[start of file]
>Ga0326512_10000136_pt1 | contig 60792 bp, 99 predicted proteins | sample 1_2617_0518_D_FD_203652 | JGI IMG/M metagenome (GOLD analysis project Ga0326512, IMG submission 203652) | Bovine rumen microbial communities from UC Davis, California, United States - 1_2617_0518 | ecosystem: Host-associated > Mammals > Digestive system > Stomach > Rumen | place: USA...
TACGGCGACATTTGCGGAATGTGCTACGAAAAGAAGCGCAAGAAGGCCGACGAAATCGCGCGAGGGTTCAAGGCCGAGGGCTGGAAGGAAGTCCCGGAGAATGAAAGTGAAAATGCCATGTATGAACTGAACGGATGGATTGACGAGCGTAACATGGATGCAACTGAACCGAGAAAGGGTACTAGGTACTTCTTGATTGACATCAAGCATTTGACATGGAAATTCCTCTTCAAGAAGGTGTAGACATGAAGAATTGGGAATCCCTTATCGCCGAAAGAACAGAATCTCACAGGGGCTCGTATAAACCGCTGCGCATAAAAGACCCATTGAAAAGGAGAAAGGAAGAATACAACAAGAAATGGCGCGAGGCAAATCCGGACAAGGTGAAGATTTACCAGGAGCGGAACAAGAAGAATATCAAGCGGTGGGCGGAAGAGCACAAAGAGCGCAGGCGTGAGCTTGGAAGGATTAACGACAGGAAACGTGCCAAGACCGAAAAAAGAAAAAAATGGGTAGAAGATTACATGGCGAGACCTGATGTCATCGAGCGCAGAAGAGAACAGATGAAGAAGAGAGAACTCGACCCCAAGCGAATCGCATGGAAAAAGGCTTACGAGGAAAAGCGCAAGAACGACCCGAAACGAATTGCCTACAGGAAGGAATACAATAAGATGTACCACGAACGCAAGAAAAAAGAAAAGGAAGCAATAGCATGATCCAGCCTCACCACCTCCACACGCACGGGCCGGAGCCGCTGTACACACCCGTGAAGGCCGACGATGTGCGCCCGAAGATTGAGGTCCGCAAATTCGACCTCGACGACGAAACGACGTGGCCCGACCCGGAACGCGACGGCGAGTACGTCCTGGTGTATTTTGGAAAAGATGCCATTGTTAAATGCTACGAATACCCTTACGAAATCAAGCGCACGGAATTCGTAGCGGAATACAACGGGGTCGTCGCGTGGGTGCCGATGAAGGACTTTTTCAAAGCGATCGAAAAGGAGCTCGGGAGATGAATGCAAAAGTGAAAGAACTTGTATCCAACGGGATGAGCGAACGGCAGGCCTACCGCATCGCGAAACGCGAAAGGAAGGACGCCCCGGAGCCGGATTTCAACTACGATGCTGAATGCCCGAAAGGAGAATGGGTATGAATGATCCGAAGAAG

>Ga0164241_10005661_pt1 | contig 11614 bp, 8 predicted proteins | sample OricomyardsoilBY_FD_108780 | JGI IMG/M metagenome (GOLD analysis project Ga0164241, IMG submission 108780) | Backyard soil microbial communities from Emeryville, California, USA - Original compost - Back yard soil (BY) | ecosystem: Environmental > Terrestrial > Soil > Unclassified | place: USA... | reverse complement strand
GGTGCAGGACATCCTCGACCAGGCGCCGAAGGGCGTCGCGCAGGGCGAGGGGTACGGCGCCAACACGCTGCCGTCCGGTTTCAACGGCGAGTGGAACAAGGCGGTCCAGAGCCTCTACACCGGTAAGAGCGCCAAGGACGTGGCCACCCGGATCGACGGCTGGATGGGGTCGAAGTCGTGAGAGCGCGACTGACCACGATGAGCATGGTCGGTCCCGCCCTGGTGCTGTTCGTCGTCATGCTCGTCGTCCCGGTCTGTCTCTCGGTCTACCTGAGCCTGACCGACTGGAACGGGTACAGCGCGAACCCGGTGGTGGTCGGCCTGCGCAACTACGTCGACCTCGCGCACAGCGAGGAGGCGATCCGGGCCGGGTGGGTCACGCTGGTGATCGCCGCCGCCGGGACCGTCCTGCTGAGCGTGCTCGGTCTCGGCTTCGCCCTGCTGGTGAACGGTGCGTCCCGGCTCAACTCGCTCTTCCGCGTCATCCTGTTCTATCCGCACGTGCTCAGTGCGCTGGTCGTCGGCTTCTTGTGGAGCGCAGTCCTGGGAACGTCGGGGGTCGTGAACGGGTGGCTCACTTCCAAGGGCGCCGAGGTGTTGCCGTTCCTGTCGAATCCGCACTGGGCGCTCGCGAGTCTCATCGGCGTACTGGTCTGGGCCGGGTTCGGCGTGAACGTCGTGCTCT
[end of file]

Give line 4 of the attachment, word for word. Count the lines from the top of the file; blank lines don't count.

GGTGCAGGACATCCTCGACCAGGCGCCGAAGGGCGTCGCGCAGGGCGAGGGGTACGGCGCCAACACGCTGCCGTCCGGTTTCAACGGCGAGTGGAACAAGGCGGTCCAGAGCCTCTACACCGGTAAGAGCGCCAAGGACGTGGCCACCCGGATCGACGGCTGGATGGGGTCGAAGTCGTGAGAGCGCGACTGACCACGATGAGCATGGTCGGTCCCGCCCTGGTGCTGTTCGTCGTCATGCTCGTCGTCCCGGTCTGTCTCTCGGTCTACCTGAGCCTGACCGACTGGAACGGGTACAGCGCGAACCCGGTGGTGGTCGGCCTGCGCAACTACGTCGACCTCGCGCACAGCGAGGAGGCGATCCGGGCCGGGTGGGTCACGCTGGTGATCGCCGCCGCCGGGACCGTCCTGCTGAGCGTGCTCGGTCTCGGCTTCGCCCTGCTGGTGAACGGTGCGTCCCGGCTCAACTCGCTCTTCCGCGTCATCCTGTTCTATCCGCACGTGCTCAGTGCGCTGGTCGTCGGCTTCTTGTGGAGCGCAGTCCTGGGAACGTCGGGGGTCGTGAACGGGTGGCTCACTTCCAAGGGCGCCGAGGTGTTGCCGTTCCTGTCGAATCCGCACTGGGCGCTCGCGAGTCTCATCGGCGTACTGGTCTGGGCCGGGTTCGGCGTGAACGTCGTGCTCT